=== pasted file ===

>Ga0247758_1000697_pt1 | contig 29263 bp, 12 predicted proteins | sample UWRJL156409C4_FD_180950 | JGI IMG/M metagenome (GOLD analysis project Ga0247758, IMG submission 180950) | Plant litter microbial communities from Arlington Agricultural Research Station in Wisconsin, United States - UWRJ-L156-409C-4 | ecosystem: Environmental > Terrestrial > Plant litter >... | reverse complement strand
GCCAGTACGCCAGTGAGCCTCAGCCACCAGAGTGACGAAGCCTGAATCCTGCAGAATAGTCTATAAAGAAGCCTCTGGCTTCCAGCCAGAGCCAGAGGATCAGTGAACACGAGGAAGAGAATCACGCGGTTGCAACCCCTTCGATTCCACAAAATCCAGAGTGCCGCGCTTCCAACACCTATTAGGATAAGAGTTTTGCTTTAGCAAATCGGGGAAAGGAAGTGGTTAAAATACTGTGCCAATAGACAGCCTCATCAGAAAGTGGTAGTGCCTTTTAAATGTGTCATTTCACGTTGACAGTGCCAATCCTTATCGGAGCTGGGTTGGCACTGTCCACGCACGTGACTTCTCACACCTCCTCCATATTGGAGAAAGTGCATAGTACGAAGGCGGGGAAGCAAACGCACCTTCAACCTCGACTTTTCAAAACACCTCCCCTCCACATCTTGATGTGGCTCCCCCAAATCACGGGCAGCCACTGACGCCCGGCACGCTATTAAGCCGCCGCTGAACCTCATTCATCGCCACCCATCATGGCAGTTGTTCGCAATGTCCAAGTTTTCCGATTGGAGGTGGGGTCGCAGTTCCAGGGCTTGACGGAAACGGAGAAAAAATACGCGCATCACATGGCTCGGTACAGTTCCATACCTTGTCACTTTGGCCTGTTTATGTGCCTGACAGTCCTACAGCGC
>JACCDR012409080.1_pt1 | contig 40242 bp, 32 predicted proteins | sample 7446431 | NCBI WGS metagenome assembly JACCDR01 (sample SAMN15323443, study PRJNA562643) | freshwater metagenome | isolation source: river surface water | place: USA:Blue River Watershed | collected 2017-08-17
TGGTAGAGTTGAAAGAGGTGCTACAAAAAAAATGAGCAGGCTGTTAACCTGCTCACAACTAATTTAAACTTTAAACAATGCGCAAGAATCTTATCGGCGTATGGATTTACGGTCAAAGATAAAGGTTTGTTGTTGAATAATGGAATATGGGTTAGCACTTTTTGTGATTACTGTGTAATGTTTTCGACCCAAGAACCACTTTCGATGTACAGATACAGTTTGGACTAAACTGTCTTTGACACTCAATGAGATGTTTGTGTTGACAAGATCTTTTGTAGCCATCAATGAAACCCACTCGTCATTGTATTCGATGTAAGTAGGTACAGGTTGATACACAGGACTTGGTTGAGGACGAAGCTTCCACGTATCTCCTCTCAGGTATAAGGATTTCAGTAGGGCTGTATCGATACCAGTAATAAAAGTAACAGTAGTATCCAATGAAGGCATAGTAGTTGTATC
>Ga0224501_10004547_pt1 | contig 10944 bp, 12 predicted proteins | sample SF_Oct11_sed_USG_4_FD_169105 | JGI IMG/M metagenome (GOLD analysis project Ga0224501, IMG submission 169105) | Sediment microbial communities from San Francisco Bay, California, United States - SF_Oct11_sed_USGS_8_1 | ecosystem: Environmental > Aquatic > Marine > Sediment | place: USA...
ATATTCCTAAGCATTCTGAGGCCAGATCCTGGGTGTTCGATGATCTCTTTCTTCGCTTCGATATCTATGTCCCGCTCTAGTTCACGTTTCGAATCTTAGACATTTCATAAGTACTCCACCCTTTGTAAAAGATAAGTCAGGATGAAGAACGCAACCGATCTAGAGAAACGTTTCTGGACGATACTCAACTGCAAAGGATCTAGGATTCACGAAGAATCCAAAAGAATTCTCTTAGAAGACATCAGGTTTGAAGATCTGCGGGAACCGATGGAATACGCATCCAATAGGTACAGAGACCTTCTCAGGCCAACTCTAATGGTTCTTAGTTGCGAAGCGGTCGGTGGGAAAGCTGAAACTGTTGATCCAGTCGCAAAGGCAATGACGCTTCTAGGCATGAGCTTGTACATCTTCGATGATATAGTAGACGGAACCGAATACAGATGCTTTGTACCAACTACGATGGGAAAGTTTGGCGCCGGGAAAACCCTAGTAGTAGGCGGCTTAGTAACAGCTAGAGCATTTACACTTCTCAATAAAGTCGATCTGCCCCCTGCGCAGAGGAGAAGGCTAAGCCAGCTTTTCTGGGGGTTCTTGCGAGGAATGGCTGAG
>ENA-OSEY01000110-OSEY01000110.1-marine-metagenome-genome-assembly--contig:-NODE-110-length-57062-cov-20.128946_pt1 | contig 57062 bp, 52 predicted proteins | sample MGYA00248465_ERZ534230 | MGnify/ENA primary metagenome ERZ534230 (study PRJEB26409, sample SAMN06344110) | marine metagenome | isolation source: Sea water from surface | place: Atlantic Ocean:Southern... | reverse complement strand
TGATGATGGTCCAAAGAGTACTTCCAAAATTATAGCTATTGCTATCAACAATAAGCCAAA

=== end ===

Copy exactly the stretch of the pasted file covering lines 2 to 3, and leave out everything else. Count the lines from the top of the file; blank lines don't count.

GCCAGTACGCCAGTGAGCCTCAGCCACCAGAGTGACGAAGCCTGAATCCTGCAGAATAGTCTATAAAGAAGCCTCTGGCTTCCAGCCAGAGCCAGAGGATCAGTGAACACGAGGAAGAGAATCACGCGGTTGCAACCCCTTCGATTCCACAAAATCCAGAGTGCCGCGCTTCCAACACCTATTAGGATAAGAGTTTTGCTTTAGCAAATCGGGGAAAGGAAGTGGTTAAAATACTGTGCCAATAGACAGCCTCATCAGAAAGTGGTAGTGCCTTTTAAATGTGTCATTTCACGTTGACAGTGCCAATCCTTATCGGAGCTGGGTTGGCACTGTCCACGCACGTGACTTCTCACACCTCCTCCATATTGGAGAAAGTGCATAGTACGAAGGCGGGGAAGCAAACGCACCTTCAACCTCGACTTTTCAAAACACCTCCCCTCCACATCTTGATGTGGCTCCCCCAAATCACGGGCAGCCACTGACGCCCGGCACGCTATTAAGCCGCCGCTGAACCTCATTCATCGCCACCCATCATGGCAGTTGTTCGCAATGTCCAAGTTTTCCGATTGGAGGTGGGGTCGCAGTTCCAGGGCTTGACGGAAACGGAGAAAAAATACGCGCATCACATGGCTCGGTACAGTTCCATACCTTGTCACTTTGGCCTGTTTATGTGCCTGACAGTCCTACAGCGC
>JACCDR012409080.1_pt1 | contig 40242 bp, 32 predicted proteins | sample 7446431 | NCBI WGS metagenome assembly JACCDR01 (sample SAMN15323443, study PRJNA562643) | freshwater metagenome | isolation source: river surface water | place: USA:Blue River Watershed | collected 2017-08-17